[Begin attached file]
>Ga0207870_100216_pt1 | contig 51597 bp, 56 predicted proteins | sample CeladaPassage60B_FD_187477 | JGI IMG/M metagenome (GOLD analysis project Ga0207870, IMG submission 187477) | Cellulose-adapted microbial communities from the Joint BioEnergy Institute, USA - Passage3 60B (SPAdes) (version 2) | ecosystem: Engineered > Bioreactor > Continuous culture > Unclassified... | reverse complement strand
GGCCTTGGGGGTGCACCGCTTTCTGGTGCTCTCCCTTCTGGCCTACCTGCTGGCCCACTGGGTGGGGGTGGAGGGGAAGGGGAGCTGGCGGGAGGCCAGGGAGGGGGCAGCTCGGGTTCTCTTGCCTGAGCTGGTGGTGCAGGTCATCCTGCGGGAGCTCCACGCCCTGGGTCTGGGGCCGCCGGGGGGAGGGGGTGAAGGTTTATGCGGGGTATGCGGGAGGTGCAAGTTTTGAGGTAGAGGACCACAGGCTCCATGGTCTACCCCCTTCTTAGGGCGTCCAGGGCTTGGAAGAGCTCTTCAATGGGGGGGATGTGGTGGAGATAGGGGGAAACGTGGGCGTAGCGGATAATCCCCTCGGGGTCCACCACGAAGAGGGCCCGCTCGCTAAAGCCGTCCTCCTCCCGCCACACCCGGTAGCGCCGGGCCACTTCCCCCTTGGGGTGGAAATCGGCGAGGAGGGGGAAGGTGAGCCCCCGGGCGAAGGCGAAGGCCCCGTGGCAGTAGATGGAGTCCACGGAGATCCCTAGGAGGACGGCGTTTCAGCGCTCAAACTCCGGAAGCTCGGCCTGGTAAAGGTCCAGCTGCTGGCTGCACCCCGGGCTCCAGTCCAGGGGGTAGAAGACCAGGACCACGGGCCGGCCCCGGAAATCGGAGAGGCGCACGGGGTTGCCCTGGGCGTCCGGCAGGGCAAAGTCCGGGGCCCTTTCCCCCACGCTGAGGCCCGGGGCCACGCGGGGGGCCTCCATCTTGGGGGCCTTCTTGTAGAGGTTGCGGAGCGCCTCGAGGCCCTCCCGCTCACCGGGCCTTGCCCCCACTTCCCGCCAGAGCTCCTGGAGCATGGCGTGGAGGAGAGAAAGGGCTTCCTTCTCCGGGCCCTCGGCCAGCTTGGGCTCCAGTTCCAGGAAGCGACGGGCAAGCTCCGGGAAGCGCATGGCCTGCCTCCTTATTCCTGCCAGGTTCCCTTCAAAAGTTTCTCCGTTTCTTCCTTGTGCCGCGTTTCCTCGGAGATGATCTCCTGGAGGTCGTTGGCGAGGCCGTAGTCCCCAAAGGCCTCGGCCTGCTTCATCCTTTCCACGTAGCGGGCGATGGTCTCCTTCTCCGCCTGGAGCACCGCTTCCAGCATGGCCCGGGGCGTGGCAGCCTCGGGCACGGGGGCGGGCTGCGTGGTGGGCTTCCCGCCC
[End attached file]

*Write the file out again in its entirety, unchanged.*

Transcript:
>Ga0207870_100216_pt1 | contig 51597 bp, 56 predicted proteins | sample CeladaPassage60B_FD_187477 | JGI IMG/M metagenome (GOLD analysis project Ga0207870, IMG submission 187477) | Cellulose-adapted microbial communities from the Joint BioEnergy Institute, USA - Passage3 60B (SPAdes) (version 2) | ecosystem: Engineered > Bioreactor > Continuous culture > Unclassified... | reverse complement strand
GGCCTTGGGGGTGCACCGCTTTCTGGTGCTCTCCCTTCTGGCCTACCTGCTGGCCCACTGGGTGGGGGTGGAGGGGAAGGGGAGCTGGCGGGAGGCCAGGGAGGGGGCAGCTCGGGTTCTCTTGCCTGAGCTGGTGGTGCAGGTCATCCTGCGGGAGCTCCACGCCCTGGGTCTGGGGCCGCCGGGGGGAGGGGGTGAAGGTTTATGCGGGGTATGCGGGAGGTGCAAGTTTTGAGGTAGAGGACCACAGGCTCCATGGTCTACCCCCTTCTTAGGGCGTCCAGGGCTTGGAAGAGCTCTTCAATGGGGGGGATGTGGTGGAGATAGGGGGAAACGTGGGCGTAGCGGATAATCCCCTCGGGGTCCACCACGAAGAGGGCCCGCTCGCTAAAGCCGTCCTCCTCCCGCCACACCCGGTAGCGCCGGGCCACTTCCCCCTTGGGGTGGAAATCGGCGAGGAGGGGGAAGGTGAGCCCCCGGGCGAAGGCGAAGGCCCCGTGGCAGTAGATGGAGTCCACGGAGATCCCTAGGAGGACGGCGTTTCAGCGCTCAAACTCCGGAAGCTCGGCCTGGTAAAGGTCCAGCTGCTGGCTGCACCCCGGGCTCCAGTCCAGGGGGTAGAAGACCAGGACCACGGGCCGGCCCCGGAAATCGGAGAGGCGCACGGGGTTGCCCTGGGCGTCCGGCAGGGCAAAGTCCGGGGCCCTTTCCCCCACGCTGAGGCCCGGGGCCACGCGGGGGGCCTCCATCTTGGGGGCCTTCTTGTAGAGGTTGCGGAGCGCCTCGAGGCCCTCCCGCTCACCGGGCCTTGCCCCCACTTCCCGCCAGAGCTCCTGGAGCATGGCGTGGAGGAGAGAAAGGGCTTCCTTCTCCGGGCCCTCGGCCAGCTTGGGCTCCAGTTCCAGGAAGCGACGGGCAAGCTCCGGGAAGCGCATGGCCTGCCTCCTTATTCCTGCCAGGTTCCCTTCAAAAGTTTCTCCGTTTCTTCCTTGTGCCGCGTTTCCTCGGAGATGATCTCCTGGAGGTCGTTGGCGAGGCCGTAGTCCCCAAAGGCCTCGGCCTGCTTCATCCTTTCCACGTAGCGGGCGATGGTCTCCTTCTCCGCCTGGAGCACCGCTTCCAGCATGGCCCGGGGCGTGGCAGCCTCGGGCACGGGGGCGGGCTGCGTGGTGGGCTTCCCGCCC